Mouvement, Abondance, Distribution


Ancien membre de l'équipe DPB - cette page n'est plus maintenue

(date de dernière mise à jour: 05/11/2015)




Evolutionary Ecology Group
Department of Zoology
University of Cambridge
Downing Street, Cambridge, CB2 3EJ
United Kingdom


Campus du CNRS
1919, route de Mende
34293 Montpellier cedex 5


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Directeurs de Thèse : Andrea Manica (University of Cambridge) et Ana Rodrigues (CEFE)

Etablissement d’inscription : University of Cambridge, UK

Projet : The global ecology of bird migration: patterns and processes.

Thesis Summary:

Nearly twenty percent of bird species are migratory, their seasonal movements causing a redistribution of bird diversity that radically changes avian community composition worldwide. And yet, bird migration has been largely ignored in studies of global avian biodiversity. This thesis is the first macroecological study of the global bird migration system, using the global patterns of migratory bird diversity to test hypotheses for the ecological processes driving bird distributions in space and time.

Using a dataset on the geographical distributions of the world’s birds, in chapter two I start by mapping global diversity patterns associated with bird migration. Despite their great biological and ecological diversity, strong spatial patterns emerge when all migratory species are pooled together. In chapters three to five I test hypotheses for the ecological patterns underpinning these processes. In chapter three, results of correlative statistical models strongly indicate that migratory birds move to their breeding grounds to exploit a seasonal surplus in energy and resources, and then redistribute to the nearest suitable non-breeding grounds. In chapter four, I find that, underneath their great diversity of breeding and nonbreeding destinations, migratory birds appear to follow a common strategy of tracking their climatic niche year-round, within a broader trade-off between the costs of migration and the benefits of better access to resources. From the results of these statistical correlative analyses, I develop in chapter five a global spatially-explicit, process-based, mechanistic model of the global bird migration system. Building from first principles (to account for the energy use by species across the year and including key ecological and biological processes), this model successfully explains the diversity patterns of migratory bird diversity quantified in chapter two.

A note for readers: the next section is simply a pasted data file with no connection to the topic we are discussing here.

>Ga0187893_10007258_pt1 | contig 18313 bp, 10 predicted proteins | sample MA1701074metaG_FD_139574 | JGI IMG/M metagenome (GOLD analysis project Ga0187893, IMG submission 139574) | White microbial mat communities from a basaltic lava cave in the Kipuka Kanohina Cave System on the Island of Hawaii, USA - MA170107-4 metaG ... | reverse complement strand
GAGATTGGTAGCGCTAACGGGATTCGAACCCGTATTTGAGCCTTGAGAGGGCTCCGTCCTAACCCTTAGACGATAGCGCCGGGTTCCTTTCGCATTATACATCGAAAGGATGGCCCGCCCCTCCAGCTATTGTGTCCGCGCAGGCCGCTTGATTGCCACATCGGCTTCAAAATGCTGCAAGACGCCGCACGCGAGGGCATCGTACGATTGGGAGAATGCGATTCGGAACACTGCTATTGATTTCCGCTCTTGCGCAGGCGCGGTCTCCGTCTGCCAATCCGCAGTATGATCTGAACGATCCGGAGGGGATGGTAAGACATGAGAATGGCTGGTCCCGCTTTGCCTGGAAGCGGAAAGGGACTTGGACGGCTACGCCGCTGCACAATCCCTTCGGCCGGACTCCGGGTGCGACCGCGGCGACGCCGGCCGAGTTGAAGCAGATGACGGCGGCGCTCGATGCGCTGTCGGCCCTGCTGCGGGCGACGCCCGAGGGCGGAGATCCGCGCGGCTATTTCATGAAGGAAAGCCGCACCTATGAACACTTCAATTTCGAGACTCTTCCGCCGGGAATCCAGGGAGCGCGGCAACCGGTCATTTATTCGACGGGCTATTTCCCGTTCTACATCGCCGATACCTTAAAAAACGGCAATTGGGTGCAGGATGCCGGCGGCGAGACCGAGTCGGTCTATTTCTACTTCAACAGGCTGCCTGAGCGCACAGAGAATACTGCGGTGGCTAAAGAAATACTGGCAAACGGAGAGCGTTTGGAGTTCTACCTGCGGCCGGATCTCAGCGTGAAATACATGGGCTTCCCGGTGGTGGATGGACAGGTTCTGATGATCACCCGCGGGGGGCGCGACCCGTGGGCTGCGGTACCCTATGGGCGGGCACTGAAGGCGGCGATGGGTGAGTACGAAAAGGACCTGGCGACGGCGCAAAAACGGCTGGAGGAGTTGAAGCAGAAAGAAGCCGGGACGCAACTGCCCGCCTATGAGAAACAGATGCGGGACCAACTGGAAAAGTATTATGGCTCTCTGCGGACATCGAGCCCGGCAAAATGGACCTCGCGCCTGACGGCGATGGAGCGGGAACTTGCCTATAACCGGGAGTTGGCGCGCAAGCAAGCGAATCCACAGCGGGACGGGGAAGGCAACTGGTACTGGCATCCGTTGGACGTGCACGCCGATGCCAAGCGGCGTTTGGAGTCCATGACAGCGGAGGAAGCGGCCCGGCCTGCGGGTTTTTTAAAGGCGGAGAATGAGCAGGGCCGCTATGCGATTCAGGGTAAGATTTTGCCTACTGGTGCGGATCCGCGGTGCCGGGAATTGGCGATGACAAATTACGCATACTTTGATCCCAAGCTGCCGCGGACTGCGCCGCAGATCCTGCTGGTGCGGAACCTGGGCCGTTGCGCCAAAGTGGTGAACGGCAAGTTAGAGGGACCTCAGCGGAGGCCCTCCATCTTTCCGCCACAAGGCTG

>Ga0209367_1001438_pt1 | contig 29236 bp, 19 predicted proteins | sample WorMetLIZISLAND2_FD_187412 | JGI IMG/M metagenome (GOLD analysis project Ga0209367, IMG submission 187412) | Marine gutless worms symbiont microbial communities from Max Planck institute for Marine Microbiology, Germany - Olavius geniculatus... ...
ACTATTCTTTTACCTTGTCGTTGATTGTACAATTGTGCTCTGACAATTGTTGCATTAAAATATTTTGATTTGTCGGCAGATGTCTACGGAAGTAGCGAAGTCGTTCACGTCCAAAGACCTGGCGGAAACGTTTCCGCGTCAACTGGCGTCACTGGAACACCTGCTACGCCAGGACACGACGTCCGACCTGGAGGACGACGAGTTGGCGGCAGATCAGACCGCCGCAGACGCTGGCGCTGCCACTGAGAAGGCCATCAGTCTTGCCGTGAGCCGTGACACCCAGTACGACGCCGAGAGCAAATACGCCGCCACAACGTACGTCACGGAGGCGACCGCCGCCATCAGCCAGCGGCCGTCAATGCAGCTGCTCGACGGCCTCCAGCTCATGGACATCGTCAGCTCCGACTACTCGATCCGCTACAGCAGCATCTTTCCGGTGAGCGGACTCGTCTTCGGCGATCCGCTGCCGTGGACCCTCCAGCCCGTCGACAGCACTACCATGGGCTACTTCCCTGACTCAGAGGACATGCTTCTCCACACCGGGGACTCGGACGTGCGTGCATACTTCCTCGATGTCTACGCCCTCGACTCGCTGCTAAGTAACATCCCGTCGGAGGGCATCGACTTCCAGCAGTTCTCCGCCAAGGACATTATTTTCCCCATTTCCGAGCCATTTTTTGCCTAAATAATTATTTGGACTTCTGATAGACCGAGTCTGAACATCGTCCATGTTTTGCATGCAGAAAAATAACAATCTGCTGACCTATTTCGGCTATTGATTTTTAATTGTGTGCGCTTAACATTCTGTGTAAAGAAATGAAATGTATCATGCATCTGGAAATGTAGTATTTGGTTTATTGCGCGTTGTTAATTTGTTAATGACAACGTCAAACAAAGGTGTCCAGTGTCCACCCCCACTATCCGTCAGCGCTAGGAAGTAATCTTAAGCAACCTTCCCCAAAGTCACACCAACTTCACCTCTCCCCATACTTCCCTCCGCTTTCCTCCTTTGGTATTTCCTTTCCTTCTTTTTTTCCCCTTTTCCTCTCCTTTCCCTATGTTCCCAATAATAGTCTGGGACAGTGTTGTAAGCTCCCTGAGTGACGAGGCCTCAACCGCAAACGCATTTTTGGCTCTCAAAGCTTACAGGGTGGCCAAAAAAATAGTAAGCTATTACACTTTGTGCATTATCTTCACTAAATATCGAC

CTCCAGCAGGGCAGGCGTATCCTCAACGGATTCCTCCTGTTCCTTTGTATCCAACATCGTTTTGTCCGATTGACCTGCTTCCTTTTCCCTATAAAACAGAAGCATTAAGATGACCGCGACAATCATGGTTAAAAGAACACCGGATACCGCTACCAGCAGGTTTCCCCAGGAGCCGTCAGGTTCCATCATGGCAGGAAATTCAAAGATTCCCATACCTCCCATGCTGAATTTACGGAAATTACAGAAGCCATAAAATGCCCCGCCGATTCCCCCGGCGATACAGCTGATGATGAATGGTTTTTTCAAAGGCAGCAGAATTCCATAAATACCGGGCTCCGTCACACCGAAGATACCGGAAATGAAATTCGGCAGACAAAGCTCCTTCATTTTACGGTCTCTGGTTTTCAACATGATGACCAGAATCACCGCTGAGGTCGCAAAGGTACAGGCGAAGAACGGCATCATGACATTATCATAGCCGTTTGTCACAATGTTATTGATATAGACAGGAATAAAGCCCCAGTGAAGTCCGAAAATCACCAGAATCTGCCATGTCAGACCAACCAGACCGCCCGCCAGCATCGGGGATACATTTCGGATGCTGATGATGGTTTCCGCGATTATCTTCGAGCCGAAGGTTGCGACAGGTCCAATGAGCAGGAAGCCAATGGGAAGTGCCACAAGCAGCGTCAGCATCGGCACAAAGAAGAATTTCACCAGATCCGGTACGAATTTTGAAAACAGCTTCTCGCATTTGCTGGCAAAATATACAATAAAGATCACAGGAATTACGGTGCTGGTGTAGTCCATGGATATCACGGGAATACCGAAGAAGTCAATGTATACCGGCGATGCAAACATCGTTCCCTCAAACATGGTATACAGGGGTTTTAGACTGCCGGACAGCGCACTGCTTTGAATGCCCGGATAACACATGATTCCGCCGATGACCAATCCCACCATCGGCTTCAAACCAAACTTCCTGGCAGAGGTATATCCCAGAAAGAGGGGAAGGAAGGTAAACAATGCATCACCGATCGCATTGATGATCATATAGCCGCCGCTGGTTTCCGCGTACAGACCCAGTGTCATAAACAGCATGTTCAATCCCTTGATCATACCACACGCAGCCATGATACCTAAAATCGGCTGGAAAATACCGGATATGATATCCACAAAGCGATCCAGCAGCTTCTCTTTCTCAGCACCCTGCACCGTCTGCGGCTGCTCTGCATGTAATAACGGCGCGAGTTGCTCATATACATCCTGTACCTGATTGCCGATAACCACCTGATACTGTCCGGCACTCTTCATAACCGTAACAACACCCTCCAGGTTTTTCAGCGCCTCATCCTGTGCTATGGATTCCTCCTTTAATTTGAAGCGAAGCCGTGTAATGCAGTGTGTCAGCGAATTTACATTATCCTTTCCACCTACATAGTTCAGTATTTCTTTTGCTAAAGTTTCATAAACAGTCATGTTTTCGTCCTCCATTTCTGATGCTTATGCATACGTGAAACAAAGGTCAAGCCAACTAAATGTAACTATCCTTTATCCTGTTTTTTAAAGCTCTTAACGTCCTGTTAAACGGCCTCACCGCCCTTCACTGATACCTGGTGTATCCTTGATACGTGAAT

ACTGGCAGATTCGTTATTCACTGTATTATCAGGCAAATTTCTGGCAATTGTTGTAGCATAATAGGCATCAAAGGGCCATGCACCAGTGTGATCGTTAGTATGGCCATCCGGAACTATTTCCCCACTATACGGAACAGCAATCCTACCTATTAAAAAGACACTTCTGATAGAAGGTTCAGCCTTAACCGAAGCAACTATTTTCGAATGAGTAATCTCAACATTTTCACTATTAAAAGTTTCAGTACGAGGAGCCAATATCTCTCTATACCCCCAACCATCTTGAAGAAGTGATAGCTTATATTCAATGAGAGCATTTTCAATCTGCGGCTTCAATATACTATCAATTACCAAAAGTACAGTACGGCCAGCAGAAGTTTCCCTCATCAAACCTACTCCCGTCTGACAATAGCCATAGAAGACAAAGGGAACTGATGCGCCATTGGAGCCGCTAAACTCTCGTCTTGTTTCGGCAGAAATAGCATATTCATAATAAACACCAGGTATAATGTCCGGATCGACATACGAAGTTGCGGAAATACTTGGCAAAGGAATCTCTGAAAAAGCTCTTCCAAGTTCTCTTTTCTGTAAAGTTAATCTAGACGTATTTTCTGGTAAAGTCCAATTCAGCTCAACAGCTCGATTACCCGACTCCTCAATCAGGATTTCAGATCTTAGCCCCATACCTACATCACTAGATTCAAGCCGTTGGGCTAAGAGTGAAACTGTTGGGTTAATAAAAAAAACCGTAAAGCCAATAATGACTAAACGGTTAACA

Overall, this thesis work advances understanding of the mechanisms driving bird migration worldwide, shedding light into one of Nature’s most fascinating phenomenon.